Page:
Does Your Media Rep Matter?

Dan O’Day recently posted the story of a gift store owner who was making a potentially-extremely-costly decision. He was about to prominently feature this mistake in his radio ad. The mistake was an obvious one, but neither the owner nor the station Account Executive noticed it.

Luckily, the production director spotted it in the copy, and pointed it out to AE, who called the client. Crisis averted.

The story generated a lively discussion in the comments section about what a media rep’s job really is.

There are some advertising buys where it doesn’t matter who books the order — the campaign’s already done, the copy’s already written, and all that’s left is negotiating the price and doing the paperwork.

There are other times where it really matters who your rep is. This story involves one those times:

A Portland auto dealer decided on Thursday afternoon that he wanted to be on the air by Saturday. He doesn’t write copy, so he told me what the offer was, and I got to work.

  • Wrote a script, sent it back to the dealer, who approved it.
  • Sent it to the manufacturer for co-op approval. Learned that the factory had changed the co-op rules on January 1 (the dealer hadn’t mentioned this). Required language now much longer.
  • Removed some copy to make room for the longer co-op language. Resubmitted to the manufacturer.
  • Sent it to my contact at the Oregon Attorney General’s office to make sure there wasn’t a problem with the dealer’s offer. There was a problem.
  • Called the dealer to discuss the AG office’s concerns. Called the AG’s office back to discuss possible solutions. Called the dealer back and convinced him to change the offer and avoid a big fine.
  • Rewrote the script. Resubmitted it to the manufacturer for co-op approval.
  • Dealer decided he wants to make the same offer at two stores instead of just one. This means two versions of the script. Wrote a second version.
  • Checked the two stores’ web sites to make sure the links mentioned in the call-to-action were operational. One store web site turned out to be down. Called the store GM, learned that it was in the middle of a redesign and would be down for a while.
  • Removed the web site from that store’s copy. Replaced it with a phone number.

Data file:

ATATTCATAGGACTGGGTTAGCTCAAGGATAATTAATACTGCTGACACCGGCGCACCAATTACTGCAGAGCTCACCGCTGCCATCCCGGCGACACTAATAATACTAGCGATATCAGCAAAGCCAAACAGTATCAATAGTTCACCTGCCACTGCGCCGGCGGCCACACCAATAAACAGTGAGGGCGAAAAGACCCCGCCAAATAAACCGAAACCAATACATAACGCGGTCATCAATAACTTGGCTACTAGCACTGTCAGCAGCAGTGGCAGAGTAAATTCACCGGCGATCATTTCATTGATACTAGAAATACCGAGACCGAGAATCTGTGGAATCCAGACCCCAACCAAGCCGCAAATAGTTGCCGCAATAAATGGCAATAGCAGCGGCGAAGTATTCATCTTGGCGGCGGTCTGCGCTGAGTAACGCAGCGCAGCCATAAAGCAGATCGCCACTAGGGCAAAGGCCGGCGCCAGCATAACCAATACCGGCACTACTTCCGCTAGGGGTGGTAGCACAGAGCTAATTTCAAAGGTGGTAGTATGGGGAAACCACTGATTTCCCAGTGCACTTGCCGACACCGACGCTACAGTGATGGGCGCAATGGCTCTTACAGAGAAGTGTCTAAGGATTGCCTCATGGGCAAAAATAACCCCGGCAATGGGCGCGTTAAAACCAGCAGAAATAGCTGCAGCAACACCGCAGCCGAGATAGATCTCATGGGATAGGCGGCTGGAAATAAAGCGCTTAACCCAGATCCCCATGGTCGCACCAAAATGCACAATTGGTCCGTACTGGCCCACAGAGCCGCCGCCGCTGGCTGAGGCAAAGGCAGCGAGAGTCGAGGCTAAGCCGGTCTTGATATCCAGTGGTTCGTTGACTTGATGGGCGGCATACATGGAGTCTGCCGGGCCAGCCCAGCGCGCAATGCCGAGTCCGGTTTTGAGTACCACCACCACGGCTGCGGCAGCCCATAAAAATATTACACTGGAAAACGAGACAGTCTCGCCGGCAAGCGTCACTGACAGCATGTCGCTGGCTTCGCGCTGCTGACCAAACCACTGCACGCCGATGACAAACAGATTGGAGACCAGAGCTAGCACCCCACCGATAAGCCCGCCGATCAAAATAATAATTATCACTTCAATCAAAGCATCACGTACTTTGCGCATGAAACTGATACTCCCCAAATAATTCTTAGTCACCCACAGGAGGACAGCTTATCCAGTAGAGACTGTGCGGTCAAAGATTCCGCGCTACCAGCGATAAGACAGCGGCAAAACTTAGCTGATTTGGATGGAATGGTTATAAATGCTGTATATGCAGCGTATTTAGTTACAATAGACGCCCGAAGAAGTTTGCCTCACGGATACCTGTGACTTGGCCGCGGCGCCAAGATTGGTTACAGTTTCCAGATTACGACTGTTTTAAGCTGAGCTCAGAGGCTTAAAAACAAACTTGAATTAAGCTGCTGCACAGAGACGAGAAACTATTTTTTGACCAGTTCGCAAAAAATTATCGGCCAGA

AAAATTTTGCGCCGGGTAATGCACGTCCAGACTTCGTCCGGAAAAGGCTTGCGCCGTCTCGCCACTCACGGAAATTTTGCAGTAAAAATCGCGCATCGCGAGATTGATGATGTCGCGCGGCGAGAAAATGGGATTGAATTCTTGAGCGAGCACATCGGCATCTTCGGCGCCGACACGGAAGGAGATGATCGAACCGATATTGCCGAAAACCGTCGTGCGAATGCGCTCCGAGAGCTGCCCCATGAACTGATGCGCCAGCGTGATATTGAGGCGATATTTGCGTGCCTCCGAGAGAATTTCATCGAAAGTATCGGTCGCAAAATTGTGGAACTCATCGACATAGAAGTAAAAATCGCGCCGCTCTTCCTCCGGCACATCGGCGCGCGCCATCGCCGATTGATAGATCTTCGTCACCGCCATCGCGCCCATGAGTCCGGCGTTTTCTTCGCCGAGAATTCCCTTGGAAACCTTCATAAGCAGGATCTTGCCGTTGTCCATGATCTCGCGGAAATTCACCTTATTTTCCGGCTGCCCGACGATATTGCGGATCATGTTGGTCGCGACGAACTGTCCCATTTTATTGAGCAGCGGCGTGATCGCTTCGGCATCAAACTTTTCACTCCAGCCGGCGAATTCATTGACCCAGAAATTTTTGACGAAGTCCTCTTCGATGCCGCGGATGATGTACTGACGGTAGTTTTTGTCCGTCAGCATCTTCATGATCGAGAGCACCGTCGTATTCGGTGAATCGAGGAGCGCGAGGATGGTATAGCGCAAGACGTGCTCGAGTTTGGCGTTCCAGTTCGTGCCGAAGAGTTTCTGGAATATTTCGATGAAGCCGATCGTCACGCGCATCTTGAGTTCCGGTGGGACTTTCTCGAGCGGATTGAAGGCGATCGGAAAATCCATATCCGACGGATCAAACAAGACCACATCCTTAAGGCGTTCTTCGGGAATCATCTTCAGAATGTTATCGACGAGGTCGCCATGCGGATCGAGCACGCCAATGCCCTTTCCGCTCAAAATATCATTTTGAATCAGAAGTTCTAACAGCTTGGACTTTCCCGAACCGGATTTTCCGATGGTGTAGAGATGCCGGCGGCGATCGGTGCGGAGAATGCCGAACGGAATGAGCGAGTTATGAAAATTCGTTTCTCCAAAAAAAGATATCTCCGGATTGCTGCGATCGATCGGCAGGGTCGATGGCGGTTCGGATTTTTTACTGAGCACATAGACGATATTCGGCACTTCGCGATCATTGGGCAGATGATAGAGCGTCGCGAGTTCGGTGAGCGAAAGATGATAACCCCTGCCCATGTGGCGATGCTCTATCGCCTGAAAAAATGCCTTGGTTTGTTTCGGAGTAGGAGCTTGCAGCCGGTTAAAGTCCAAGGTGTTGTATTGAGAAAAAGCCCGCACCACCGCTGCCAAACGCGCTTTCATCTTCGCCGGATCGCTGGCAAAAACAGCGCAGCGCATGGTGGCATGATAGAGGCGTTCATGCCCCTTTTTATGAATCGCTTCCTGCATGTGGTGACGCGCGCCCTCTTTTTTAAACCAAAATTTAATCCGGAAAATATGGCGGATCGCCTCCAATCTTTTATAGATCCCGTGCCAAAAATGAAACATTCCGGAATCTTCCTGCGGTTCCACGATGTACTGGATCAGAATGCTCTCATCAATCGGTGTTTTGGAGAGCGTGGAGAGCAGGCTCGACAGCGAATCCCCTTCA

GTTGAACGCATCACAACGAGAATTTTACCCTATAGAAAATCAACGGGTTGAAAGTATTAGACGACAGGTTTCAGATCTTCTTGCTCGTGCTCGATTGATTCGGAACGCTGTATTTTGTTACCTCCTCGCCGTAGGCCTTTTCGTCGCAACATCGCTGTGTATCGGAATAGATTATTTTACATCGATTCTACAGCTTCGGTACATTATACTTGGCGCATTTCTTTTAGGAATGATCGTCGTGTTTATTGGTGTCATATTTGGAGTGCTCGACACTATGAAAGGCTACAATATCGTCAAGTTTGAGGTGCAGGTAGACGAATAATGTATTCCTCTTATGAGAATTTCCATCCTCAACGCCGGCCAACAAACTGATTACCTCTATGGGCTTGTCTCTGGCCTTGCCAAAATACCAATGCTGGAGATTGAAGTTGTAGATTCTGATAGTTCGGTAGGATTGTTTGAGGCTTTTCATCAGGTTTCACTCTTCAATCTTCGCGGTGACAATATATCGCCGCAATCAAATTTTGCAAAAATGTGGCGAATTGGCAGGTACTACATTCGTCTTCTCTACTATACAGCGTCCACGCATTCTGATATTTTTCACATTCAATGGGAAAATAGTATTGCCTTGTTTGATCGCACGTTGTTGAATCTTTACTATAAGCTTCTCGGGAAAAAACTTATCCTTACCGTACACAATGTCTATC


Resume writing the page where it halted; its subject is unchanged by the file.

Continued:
• Notified three other radio groups that new spots for two stores would be coming later that afternoon.
  • Dealer arrived for his 11:30am recording session — at 3:15pm. On Friday. With the spots due to start Saturday morning.
  • Matt Jones, Clear Channel Portland Production Director extraordinaire, stayed two hours late to get the spots done. He sent them to me, and I sent them all over town.

There’s a much longer version of this story that stretches deep into the weekend (and involves a trip by Matt back to the station on Sunday. Thank you, Matt Jones). But that’s the basic idea.

This particular campaign would not have gotten on the air unless the dealer’s media rep:

1. Knew how to write good copy quickly.

2. Knew the procedure for securing co-op approval.

3. Had a basic understanding of Oregon and Federal consumer advertising law — and a relationship with someone at the Department of Justice who could clarify things in the case of a gray area.

4. Could effectively coordinate a project involving a manufacturer, a state agency, two stores, and four radio groups.

Luckily, I was available for the task. And in the words of Muhammad Ali, it ain’t bragging if it’s true.

If you’ve got a nice, simple campaign where you’ve already done all the work, feel free to call anybody.

If, on the other hand, your Portland or Vancouver-area business has a marketing project that’s too important to trust to just anybody, Phil Bernstein is but a phone call away. The number’s 503-323-6553.


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